Sleeping during the day and staying up all night will impact the concentration and activity of over 100 proteins in the blood — even if you only do it for short while.


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Staying awake and eating during the night throws a wrench in the activity of blood-borne proteins, according to new research from the University of Colorado Boulder. The proteins identified by the team impact processes involved in a wide array of metabolic functions, from blood sugar levels to immune function. The study is the first to examine how protein levels in human blood, also known as the plasma proteome, vary over a 24-hour period and how altered sleep and meal timing affects them.

Protein shift

“This tells us that when we experience things like jet lag or a couple of nights of shift work, we very rapidly alter our normal physiology in a way that if sustained can be detrimental to our health,” said senior author Kenneth Wright, director of the Sleep and Chronobiology Laboratory and Professor in the Department of Integrative Physiology.

The team enlisted the help of six healthy male subjects in their 20s for the study. The participants were asked to spend six days at the university’s clinical translational research center. While here, their meals, sleeping hours, active periods and the hours they were exposed to light were tightly controlled and recorded.

On the first two days, the men were kept on a normal schedule: active hours and light exposure during the day, sleeping hours at night. They were then gradually transitioned to a night-shift work pattern —  they could get an eight-hour sleep if they wanted, but only during the day, and stayed up and ate at night. The team collected blood samples every four hours, which they analyzed for the concentrations and time-of-day-patterns of 1,129 proteins.

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They report that 129 of these proteins’ patterns were thrown off by the simulated night shift. The effect was already noticeable by the second day of night-shift waking patterns, Depner adds.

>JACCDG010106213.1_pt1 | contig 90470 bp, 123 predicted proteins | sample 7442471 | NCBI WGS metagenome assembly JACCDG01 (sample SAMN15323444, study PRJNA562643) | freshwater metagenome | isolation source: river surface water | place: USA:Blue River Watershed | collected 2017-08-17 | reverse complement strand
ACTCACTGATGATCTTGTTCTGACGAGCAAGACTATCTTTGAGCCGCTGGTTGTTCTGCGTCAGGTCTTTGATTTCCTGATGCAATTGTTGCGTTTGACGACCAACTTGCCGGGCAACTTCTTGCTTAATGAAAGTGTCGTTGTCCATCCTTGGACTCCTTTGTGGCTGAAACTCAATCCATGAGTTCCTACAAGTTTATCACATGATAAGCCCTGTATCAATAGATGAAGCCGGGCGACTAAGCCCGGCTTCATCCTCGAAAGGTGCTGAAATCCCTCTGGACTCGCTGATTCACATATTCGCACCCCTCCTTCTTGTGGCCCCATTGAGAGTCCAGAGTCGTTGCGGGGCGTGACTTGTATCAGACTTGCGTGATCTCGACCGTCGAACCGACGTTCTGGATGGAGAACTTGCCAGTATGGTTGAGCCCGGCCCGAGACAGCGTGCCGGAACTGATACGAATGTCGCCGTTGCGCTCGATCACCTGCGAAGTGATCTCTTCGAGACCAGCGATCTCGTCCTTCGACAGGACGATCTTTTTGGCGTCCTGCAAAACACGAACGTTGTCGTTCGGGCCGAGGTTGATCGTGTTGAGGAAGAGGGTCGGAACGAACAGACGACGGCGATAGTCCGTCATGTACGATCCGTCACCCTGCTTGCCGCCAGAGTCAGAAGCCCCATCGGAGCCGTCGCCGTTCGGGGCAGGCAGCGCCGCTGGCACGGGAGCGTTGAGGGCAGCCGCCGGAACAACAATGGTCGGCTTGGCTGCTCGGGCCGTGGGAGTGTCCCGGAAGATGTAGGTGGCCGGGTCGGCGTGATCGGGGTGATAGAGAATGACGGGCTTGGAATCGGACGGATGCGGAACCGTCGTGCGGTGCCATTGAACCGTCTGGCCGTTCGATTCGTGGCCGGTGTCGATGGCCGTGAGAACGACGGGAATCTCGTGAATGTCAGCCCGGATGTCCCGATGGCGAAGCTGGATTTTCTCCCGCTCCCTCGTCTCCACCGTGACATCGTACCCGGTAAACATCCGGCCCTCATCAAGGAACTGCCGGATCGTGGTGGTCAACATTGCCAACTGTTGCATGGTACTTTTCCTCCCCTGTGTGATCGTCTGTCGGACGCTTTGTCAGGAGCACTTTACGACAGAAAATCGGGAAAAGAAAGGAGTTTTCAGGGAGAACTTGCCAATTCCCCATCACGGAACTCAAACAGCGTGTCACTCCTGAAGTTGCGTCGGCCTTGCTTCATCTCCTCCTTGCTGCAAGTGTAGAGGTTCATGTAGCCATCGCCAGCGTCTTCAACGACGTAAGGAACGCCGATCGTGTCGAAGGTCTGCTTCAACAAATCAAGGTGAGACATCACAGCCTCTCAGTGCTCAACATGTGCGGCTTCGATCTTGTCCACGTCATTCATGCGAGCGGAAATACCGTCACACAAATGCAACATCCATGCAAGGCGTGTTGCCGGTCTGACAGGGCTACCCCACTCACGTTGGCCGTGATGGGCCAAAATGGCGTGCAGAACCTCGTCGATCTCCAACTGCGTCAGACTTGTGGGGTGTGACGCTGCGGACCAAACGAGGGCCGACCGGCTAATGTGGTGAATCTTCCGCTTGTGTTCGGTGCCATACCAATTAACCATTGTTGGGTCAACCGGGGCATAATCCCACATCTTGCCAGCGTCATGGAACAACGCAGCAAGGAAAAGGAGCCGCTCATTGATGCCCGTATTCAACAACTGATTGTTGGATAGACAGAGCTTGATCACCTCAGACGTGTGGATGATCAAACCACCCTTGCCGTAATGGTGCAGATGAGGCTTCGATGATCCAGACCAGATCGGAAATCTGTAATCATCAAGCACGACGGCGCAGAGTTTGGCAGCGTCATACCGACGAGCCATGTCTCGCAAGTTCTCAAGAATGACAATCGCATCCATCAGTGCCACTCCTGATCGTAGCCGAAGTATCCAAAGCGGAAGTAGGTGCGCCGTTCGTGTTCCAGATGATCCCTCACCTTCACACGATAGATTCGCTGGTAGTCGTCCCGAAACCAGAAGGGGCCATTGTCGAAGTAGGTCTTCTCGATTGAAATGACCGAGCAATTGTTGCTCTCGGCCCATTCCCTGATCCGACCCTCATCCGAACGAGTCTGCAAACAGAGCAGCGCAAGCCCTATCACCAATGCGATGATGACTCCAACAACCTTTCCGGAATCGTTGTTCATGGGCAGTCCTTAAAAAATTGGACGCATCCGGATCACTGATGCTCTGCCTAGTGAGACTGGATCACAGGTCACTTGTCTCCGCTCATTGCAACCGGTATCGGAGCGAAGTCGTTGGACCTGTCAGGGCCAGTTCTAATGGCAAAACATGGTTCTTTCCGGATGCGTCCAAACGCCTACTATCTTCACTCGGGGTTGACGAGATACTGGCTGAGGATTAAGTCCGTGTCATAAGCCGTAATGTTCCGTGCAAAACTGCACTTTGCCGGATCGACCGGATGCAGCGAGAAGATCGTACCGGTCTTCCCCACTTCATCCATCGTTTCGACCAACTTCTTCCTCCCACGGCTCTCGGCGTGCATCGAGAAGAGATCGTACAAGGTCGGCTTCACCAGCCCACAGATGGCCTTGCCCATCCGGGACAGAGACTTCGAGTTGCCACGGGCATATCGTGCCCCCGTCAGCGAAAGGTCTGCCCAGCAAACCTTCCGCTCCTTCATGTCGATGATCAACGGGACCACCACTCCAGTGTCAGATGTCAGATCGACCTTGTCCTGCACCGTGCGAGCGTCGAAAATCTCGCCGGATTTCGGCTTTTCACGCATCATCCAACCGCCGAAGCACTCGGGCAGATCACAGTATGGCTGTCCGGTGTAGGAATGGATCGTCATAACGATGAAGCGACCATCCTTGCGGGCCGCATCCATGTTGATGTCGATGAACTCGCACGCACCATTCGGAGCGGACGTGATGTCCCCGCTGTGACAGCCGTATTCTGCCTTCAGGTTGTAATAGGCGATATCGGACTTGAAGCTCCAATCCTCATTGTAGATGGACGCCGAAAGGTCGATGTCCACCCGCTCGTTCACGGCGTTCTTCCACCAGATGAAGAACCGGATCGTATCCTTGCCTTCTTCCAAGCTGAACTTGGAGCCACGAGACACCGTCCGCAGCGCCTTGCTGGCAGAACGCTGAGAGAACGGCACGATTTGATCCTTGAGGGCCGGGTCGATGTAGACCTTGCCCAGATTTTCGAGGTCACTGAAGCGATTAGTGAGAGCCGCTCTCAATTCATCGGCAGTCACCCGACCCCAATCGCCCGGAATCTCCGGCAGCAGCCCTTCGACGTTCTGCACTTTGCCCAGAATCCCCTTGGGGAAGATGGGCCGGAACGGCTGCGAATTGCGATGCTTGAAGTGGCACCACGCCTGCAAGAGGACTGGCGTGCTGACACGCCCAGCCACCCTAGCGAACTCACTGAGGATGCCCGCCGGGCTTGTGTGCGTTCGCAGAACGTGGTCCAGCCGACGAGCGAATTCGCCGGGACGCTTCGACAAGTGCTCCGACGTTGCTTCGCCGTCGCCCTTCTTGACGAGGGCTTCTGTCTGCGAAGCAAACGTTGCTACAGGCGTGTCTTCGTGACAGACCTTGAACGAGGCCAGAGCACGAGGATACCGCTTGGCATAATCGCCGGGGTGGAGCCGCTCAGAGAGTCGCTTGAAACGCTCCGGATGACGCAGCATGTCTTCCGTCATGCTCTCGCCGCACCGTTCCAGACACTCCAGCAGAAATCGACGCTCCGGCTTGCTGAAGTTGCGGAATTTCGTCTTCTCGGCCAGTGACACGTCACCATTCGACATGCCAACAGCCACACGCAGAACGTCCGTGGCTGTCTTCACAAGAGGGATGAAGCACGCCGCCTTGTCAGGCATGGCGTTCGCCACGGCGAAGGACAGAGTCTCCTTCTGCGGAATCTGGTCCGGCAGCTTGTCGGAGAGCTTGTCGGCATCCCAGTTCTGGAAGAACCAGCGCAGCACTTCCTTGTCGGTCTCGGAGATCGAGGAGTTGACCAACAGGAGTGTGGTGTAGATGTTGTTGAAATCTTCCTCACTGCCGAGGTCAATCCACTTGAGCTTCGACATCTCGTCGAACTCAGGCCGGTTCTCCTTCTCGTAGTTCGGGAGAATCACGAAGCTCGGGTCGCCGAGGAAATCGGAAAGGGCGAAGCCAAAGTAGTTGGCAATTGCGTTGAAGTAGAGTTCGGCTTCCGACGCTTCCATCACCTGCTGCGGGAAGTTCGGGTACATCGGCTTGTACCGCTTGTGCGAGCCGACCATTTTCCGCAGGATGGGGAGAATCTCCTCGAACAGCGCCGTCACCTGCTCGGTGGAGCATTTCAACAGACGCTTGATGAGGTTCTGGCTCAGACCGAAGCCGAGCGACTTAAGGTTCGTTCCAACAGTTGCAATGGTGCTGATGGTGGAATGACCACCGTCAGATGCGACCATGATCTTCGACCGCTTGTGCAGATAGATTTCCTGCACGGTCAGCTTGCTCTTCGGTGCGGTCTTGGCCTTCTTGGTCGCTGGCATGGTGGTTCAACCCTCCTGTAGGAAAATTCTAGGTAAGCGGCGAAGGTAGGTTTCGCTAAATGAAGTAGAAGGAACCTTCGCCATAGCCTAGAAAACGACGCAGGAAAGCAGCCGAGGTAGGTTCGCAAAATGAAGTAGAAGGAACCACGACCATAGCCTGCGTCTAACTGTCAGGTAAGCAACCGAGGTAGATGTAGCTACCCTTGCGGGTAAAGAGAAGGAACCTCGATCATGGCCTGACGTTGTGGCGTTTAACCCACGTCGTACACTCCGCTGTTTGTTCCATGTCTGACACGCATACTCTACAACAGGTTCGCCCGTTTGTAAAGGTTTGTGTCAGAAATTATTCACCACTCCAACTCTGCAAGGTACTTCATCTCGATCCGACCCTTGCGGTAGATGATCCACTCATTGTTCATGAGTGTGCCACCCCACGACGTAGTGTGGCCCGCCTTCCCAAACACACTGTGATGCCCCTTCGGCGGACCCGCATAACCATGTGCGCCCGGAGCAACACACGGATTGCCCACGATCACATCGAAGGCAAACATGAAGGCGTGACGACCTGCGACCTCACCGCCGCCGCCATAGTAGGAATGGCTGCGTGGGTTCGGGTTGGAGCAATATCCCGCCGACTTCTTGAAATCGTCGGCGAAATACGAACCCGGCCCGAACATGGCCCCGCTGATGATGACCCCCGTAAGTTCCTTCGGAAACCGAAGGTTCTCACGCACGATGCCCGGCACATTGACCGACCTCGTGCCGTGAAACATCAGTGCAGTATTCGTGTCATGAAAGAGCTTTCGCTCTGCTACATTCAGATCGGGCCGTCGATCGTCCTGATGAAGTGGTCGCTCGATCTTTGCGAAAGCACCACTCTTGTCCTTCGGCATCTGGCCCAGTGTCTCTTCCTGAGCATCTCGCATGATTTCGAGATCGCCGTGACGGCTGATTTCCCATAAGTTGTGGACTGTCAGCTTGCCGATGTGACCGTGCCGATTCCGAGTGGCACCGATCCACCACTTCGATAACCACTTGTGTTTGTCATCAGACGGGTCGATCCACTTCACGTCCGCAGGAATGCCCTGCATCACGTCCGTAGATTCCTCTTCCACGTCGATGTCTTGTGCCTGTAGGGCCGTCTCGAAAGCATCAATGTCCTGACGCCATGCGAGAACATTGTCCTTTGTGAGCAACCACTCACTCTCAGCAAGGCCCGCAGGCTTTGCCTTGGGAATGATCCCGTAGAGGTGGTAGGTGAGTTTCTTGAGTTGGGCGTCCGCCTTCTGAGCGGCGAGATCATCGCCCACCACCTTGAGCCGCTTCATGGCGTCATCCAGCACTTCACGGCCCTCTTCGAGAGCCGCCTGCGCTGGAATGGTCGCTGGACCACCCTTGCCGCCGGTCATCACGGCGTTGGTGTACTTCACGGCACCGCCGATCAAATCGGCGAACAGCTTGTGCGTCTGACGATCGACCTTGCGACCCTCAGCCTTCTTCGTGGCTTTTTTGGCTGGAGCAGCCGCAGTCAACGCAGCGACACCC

One of the affected proteins was glucagon — which tells the liver to inject sugar into the bloodstream. Glucagon levels in the blood peaked during waking hours, the team found, meaning they shifted to night-hours as the participants started staying awake at night. But it also peaked in higher concentrations, the team adds. They think that this effect could, in the long-term, form the root cause of the higher diabetes rates seen in night-shift workers.

Night-shift wakefulness patterns also decreased blood levels of fibroblast growth factor 19. Previous research with animal models has shown this protein to boost calorie-burning and energy expenditure, the team adds. The participants in this study burned 10% fewer calories per minute when their schedule was misaligned.

Overall, thirty proteins showed a clear 24-hour-cycle, most showing a peak between 2 p.m. and 9 p.m.

“The takeaway: When it comes to diagnostic blood tests—which are relied upon more often in the age of precision medicine—timing matters,” said senior author Kenneth Wright.

The authors note that all the participants were kept in dim light conditions, to eliminate the effect of light-exposure (which can also strongly affect the circadian system) on the results. Even without the glow of electronics at night, changes in protein patterns were rapid and widespread.

“This shows that the problem is not just light at night,” Wright said. “When people eat at the wrong time or are awake at the wrong time that can have consequences too.”

The findings could lead to new treatment options for night shift workers, who are at a higher risk for diabetes and cancer. It could also enable doctors to precisely time administration of drugs, vaccines and diagnostic tests around the circadian clock.

The paper “Mistimed food intake and sleep alters 24-hour time-of-day patterns of the human plasma proteome” has been published in the journal PNAS.